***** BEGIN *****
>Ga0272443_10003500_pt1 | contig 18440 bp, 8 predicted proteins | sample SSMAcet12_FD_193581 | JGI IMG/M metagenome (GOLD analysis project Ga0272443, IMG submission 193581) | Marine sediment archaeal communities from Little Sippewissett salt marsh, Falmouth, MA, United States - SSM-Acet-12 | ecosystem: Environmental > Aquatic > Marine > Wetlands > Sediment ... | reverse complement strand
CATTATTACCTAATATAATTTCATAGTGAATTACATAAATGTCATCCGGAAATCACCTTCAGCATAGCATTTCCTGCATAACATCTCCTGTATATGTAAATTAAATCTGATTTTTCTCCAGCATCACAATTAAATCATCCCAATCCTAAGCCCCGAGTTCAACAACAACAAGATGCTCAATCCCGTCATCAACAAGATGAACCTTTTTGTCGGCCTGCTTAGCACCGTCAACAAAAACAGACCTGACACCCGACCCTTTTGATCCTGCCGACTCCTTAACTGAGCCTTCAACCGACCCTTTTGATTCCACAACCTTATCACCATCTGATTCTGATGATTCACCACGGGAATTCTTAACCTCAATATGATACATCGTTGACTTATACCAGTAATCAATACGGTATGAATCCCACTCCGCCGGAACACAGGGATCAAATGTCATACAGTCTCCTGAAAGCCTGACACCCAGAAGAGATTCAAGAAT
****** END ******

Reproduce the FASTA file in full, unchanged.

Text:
>Ga0272443_10003500_pt1 | contig 18440 bp, 8 predicted proteins | sample SSMAcet12_FD_193581 | JGI IMG/M metagenome (GOLD analysis project Ga0272443, IMG submission 193581) | Marine sediment archaeal communities from Little Sippewissett salt marsh, Falmouth, MA, United States - SSM-Acet-12 | ecosystem: Environmental > Aquatic > Marine > Wetlands > Sediment ... | reverse complement strand
CATTATTACCTAATATAATTTCATAGTGAATTACATAAATGTCATCCGGAAATCACCTTCAGCATAGCATTTCCTGCATAACATCTCCTGTATATGTAAATTAAATCTGATTTTTCTCCAGCATCACAATTAAATCATCCCAATCCTAAGCCCCGAGTTCAACAACAACAAGATGCTCAATCCCGTCATCAACAAGATGAACCTTTTTGTCGGCCTGCTTAGCACCGTCAACAAAAACAGACCTGACACCCGACCCTTTTGATCCTGCCGACTCCTTAACTGAGCCTTCAACCGACCCTTTTGATTCCACAACCTTATCACCATCTGATTCTGATGATTCACCACGGGAATTCTTAACCTCAATATGATACATCGTTGACTTATACCAGTAATCAATACGGTATGAATCCCACTCCGCCGGAACACAGGGATCAAATGTCATACAGTCTCCTGAAAGCCTGACACCCAGAAGAGATTCAAGAAT